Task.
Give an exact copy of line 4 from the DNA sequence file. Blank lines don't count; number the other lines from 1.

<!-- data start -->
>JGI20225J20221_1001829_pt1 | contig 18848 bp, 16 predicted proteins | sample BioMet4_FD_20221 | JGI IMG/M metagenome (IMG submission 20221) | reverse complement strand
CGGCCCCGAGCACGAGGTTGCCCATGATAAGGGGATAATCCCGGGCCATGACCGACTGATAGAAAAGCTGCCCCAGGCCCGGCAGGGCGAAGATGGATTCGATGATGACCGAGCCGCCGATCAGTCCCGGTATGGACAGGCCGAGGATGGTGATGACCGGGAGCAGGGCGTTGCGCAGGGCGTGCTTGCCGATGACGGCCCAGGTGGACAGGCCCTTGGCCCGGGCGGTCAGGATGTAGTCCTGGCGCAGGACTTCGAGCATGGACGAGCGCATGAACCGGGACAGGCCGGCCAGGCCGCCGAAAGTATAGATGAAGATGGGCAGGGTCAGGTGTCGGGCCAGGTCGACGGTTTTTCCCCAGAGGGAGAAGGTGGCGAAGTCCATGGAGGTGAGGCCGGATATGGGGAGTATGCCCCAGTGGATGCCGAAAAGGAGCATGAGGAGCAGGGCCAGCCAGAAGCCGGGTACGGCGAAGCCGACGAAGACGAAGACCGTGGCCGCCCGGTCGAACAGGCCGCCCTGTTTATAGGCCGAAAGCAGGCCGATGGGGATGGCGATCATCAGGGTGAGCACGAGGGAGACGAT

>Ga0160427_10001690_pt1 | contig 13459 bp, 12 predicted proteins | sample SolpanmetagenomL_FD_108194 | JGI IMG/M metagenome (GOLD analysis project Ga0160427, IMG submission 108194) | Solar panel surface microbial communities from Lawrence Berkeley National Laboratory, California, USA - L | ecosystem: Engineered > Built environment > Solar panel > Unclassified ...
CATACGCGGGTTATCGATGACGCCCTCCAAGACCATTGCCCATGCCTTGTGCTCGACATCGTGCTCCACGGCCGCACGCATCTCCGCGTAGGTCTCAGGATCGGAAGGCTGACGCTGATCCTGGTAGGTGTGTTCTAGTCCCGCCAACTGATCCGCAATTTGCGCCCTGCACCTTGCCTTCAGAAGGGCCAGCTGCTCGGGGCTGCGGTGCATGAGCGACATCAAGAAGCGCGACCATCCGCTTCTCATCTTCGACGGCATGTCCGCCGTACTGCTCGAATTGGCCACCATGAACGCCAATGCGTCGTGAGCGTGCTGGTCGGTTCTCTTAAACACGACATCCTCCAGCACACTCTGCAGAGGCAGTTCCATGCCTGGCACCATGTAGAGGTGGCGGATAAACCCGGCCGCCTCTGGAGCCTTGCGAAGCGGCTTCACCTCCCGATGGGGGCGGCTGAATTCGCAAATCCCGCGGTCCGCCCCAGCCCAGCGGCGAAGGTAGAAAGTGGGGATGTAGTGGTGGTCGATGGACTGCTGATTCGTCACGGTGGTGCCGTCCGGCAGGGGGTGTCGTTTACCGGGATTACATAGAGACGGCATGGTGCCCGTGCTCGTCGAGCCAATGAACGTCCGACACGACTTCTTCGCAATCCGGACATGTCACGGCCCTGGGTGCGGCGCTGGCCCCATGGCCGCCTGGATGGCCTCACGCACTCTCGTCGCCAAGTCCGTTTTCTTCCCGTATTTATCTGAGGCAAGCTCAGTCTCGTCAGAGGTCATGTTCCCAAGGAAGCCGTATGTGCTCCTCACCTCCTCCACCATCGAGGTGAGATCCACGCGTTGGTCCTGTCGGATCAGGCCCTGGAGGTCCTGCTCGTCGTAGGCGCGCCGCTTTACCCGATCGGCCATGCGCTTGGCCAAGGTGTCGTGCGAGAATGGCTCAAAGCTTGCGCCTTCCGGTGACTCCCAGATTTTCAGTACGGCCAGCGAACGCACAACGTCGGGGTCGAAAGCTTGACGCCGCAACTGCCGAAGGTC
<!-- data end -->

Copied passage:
CATACGCGGGTTATCGATGACGCCCTCCAAGACCATTGCCCATGCCTTGTGCTCGACATCGTGCTCCACGGCCGCACGCATCTCCGCGTAGGTCTCAGGATCGGAAGGCTGACGCTGATCCTGGTAGGTGTGTTCTAGTCCCGCCAACTGATCCGCAATTTGCGCCCTGCACCTTGCCTTCAGAAGGGCCAGCTGCTCGGGGCTGCGGTGCATGAGCGACATCAAGAAGCGCGACCATCCGCTTCTCATCTTCGACGGCATGTCCGCCGTACTGCTCGAATTGGCCACCATGAACGCCAATGCGTCGTGAGCGTGCTGGTCGGTTCTCTTAAACACGACATCCTCCAGCACACTCTGCAGAGGCAGTTCCATGCCTGGCACCATGTAGAGGTGGCGGATAAACCCGGCCGCCTCTGGAGCCTTGCGAAGCGGCTTCACCTCCCGATGGGGGCGGCTGAATTCGCAAATCCCGCGGTCCGCCCCAGCCCAGCGGCGAAGGTAGAAAGTGGGGATGTAGTGGTGGTCGATGGACTGCTGATTCGTCACGGTGGTGCCGTCCGGCAGGGGGTGTCGTTTACCGGGATTACATAGAGACGGCATGGTGCCCGTGCTCGTCGAGCCAATGAACGTCCGACACGACTTCTTCGCAATCCGGACATGTCACGGCCCTGGGTGCGGCGCTGGCCCCATGGCCGCCTGGATGGCCTCACGCACTCTCGTCGCCAAGTCCGTTTTCTTCCCGTATTTATCTGAGGCAAGCTCAGTCTCGTCAGAGGTCATGTTCCCAAGGAAGCCGTATGTGCTCCTCACCTCCTCCACCATCGAGGTGAGATCCACGCGTTGGTCCTGTCGGATCAGGCCCTGGAGGTCCTGCTCGTCGTAGGCGCGCCGCTTTACCCGATCGGCCATGCGCTTGGCCAAGGTGTCGTGCGAGAATGGCTCAAAGCTTGCGCCTTCCGGTGACTCCCAGATTTTCAGTACGGCCAGCGAACGCACAACGTCGGGGTCGAAAGCTTGACGCCGCAACTGCCGAAGGTC